Couple’s raw Instagram post reveals the agony of fertility struggles

Jen and Al

As the internet enables more and more people to share their very personal journeys, this couple is shedding some light on how difficult conceiving a baby can be.

Content warning: This post discusses miscarriage.

Seven miscarriages

Al and Jen are parents to two kiddos. They share the Instagram account It’s The Fergusons and have been tracking their efforts to grow their family on the social media platform.

It’s been an acutely painful experience for the couple, with the pair facing ongoing fertility challenges, in their efforts to have a third child. 

Their latest share marks twelve months since they endured the seventh – and final – miscarriage.


  Read more about miscarriage:


“12 months of heartache”

As a new month unfolded, this family were reminded of the babies they have lost to a series of miscarriage.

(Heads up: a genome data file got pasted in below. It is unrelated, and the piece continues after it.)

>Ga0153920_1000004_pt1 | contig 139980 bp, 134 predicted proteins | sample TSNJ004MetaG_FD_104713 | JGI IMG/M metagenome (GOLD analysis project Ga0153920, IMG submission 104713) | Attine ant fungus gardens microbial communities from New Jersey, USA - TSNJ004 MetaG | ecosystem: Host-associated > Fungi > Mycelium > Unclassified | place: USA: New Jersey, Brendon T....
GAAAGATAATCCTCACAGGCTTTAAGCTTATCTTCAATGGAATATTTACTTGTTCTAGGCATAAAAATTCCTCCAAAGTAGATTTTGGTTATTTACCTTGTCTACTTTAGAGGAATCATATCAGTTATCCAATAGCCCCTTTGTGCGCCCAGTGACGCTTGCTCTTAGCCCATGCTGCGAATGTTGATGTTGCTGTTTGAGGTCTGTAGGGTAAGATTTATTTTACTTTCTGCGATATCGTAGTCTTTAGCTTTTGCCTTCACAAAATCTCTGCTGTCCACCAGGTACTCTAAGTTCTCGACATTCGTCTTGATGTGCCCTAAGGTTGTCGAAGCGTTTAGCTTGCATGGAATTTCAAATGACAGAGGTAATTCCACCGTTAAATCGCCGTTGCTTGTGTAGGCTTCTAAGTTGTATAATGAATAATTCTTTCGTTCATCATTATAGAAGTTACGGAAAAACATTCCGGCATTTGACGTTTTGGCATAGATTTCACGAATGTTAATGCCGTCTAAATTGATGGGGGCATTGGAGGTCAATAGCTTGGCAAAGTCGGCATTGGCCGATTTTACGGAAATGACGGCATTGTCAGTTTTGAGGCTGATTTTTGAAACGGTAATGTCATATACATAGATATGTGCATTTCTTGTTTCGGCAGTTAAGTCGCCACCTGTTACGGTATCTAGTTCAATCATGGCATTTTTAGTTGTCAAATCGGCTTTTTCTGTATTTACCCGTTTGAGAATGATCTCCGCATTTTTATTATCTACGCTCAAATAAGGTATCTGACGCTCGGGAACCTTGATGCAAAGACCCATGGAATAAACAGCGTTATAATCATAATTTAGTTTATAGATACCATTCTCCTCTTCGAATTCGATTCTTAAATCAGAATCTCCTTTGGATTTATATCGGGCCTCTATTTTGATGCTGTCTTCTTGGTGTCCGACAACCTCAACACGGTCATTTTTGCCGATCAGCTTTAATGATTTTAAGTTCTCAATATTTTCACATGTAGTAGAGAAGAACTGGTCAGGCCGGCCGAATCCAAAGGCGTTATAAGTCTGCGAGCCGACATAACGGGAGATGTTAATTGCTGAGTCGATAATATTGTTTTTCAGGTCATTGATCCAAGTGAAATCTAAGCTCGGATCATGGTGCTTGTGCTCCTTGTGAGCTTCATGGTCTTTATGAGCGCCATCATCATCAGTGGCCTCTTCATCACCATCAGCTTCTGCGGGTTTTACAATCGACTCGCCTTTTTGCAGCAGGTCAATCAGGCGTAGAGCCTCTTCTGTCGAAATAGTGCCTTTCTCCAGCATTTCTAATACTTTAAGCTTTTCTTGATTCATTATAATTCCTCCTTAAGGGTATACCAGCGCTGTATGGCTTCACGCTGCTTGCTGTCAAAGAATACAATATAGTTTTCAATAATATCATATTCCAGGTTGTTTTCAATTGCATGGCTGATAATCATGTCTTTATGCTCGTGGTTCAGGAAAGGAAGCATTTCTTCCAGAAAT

“October. 12 months since our seventh and last miscarriage,” Jen posted. “12 months of hoping. 12 months of dreaming. 12 months of bitter disappointment and heartache. 12 months of recording dates, taking supplements and using fertility tests. 12 months of planning, without spontaneity. 12 months of unspoken words and withheld emotions. 12 months of building walls around us. 12 months of frustration, jealousy and guilt. 12 months of hiding away, anxiety growing, mental health deteriorating.”

As Jen and Al endured the trauma of losing baby after baby, the distressed mum says people’s responses made things even harder.

“12 months of being shocked and upset at the responses, or lack of, those around us,” she wrote. “12 months of hearing people tell us how lucky we are to be able to get pregnant the last seven times in the first place. 12 months of fake smiling and nodding in agreement.”

“I didn’t feel lucky to have been pregnant and then to have miscarried seven times. I didn’t feel lucky to miscarry every six months for three years. I didn’t feel lucky to have 6 operations to complete a miscarriage that my body wasn’t able to complete alone.”

View this post on Instagram